Concerns over the demise of great blue herons in Maine are focused, in some parts of the state, on Bald Eagles. As DIF&W’s Danielle D’Auria told me, “bald eagles are definitely a predator and have been observed going after young (herons) in the nest, fledglings, as well as adults. I think eagles can be a problem on a local scale. A lot of our historic island colonies no longer have nesting herons but do have nesting eagles. They are also known to nest on the same island, but we wonder how long that can occur. I have volunteers who witnessed an eagle attack and drown an adult great blue heron at an inland colony.”
D’Auria is a wildlife biologist who works in the Bird Group of the Maine Department of Inland Fisheries and Wildlife. She focuses on understanding statewide populations of colonial wading birds, secretive marsh birds, black terns, loons, and other rare water birds. Since 2009, she has spent a majority of her time researching why great blue herons have undergone a decline along Maine’s coast.
In partnership with researcher, Dr. John Brzorad, from Lenoir-Rhyne University, and funding from the Maine Outdoor Heritage Fund, this spring DIF&W embarked on a great blue heron tracking project. Their goal is to learn new information about Maine’s great blue herons with cutting-edge technology, while actively engaging students of all ages in every phase of the project, within Maine and beyond.
Here’s the agency’s recent blog post on this important project.
Students and teachers from several schools across the state, in conjunction with the Maine Department of Inland Fisheries and Wildlife, are capturing and radio tagging great blue herons to learn more about herons and their habitats.
The student’s jobs, equipped with binoculars, minnow traps, and fish ID cards, is to locate a foraging heron in their area and then catch fish to use as bait to keep the herons coming back to the site. IFW wildlife biologist Danielle D’Auria, and a small team of researchers will then capture the herons using foothold traps set near the bait, and tag each bird with a GPS transmitter to monitor their movements for years to come.
A trail camera captures images of herons visiting the bait site
The project is just one part of IFW’s ongoing research into the state’s great blue heron population. By marking and following individual adults over several years, IFW will gather new information regarding Maine’s herons. The great blue heron is a Species of Special Concern for IFW due to the decline in the number of nesting pairs on Maine’s coastal islands from the 1980s to 2007. In order to learn more about great blue heron daily movements, habitat use, colony fidelity, migration routes, and wintering locations, the department began a citizen science adopt-a-colony program called the Heron Observation Network. This new study will augment findings from that program.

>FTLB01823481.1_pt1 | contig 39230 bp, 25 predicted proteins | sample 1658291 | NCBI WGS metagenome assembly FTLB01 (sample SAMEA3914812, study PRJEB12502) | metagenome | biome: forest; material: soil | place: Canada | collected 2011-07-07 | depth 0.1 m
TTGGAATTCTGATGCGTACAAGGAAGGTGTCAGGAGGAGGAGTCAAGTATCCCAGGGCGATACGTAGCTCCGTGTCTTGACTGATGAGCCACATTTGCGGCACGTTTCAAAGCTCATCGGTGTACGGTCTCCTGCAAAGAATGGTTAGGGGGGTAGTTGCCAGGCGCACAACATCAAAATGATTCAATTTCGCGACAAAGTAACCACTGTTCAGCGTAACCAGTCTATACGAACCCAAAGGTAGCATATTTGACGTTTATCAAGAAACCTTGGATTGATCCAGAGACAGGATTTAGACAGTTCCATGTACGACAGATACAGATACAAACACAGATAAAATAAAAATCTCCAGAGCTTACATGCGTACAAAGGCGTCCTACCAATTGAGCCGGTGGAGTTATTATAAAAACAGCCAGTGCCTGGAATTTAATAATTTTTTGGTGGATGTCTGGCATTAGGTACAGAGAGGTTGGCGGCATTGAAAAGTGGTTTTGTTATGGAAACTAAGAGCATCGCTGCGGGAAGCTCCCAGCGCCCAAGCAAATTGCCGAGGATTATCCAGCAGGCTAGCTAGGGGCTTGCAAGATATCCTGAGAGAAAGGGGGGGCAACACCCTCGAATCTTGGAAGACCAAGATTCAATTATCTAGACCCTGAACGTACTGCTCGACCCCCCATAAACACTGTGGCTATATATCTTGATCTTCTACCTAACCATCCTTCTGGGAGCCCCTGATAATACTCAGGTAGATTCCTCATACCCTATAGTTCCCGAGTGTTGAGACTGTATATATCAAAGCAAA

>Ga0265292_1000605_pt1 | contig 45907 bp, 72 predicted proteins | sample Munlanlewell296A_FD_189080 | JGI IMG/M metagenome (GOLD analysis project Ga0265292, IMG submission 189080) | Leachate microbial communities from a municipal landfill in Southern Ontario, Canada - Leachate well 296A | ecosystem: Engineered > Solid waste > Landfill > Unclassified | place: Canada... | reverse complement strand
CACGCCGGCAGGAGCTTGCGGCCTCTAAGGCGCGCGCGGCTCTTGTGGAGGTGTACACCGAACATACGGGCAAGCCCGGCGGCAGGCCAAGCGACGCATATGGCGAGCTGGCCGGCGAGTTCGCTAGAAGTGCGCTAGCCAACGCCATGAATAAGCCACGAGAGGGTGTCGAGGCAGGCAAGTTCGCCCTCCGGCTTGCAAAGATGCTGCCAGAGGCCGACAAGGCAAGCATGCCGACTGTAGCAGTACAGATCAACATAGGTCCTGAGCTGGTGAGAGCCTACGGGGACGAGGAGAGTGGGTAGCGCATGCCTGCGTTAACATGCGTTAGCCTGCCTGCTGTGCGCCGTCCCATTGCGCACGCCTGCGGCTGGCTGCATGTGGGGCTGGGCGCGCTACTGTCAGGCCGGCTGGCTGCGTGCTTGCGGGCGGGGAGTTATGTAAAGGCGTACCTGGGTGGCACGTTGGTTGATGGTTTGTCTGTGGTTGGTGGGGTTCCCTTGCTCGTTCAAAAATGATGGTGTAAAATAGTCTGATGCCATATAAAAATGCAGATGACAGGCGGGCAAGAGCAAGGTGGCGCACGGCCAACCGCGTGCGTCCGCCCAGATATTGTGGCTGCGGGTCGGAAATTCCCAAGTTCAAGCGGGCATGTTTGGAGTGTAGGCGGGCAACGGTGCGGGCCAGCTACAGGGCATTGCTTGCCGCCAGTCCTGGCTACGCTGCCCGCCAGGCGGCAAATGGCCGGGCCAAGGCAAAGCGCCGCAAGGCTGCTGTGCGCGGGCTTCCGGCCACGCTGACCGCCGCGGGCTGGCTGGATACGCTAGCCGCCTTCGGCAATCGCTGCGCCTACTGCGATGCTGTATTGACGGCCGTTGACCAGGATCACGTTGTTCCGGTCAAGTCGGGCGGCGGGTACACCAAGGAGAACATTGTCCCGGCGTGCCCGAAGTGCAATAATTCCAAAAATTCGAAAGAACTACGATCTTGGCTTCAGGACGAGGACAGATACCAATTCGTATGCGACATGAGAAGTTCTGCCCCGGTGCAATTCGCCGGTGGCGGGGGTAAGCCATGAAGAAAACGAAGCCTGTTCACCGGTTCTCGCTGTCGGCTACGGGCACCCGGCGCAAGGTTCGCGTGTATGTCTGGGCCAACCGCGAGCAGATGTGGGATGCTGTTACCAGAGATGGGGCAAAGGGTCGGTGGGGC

The GPS transmitters on the herons transmit GPS locations via the cell phone network to an open source website (www.movebank.org). Being solar-powered, they are expected to provide at least three years of data for each tagged heron. Fully charged, the units collect 288 GPS points and 360 behavioral (accelerometry) tracings per 24-hr period. The data will be made public on www.movebank.org for the students and other citizens of Maine to use in education and to help in making management decisions. There is also a free app called “Animal Tracker” that allows anyone to track the birds (and other species) on a smartphone.
Students assist Biologist Danielle D’Auria by catching minnows for the bait bins
D’Auria is working with Dr. John Brzorad of Lenoir-Rhyne University in North Carolina who has been using these same transmitters since 2013 and has paired nearly 20 birds (great egrets and great blue herons) with school systems in five other states.
In Maine, the students involved in this spring’s field work range in level from grades 1-12 and are from the following schools: White Pine Programs in York, Harpswell Community School, Gray-New Gloucester High School, Nokomis High School in Newport, Old Town High School, Haworth Academic Center in Bangor, and Center Drive School in Orrington. After the birds are tagged, D’Auria hopes to get students from every town in Maine following the great blue herons online and using the data generated by the solar-powered backpack transmitters in their classrooms.
Students are currently busy setting and checking minnow traps, identifying and measuring the baitfish caught, and placing the baitfish into a bait bin to see if a heron will feed from it. They are using game cameras to “watch” the bait bins when they cannot be there themselves. This is all being done in anticipation of the arrival of Brzorad and a few colleagues later this month, who will work with D’Auria to capture the herons. When the traps are set, the researchers will watch from a blind until a heron steps into one of the traps. They will then quickly retrieve the bird to take measurements and a blood sample for sexing, and attach the transmitter. As soon as the bird is released, the data collection begins, and the students can start following and learning from “their” bird.
For more information on the Heron Tracking Project, including how to follow the great blue herons once they are tagged and resources for educators interested in using the data in their classrooms, visit this site.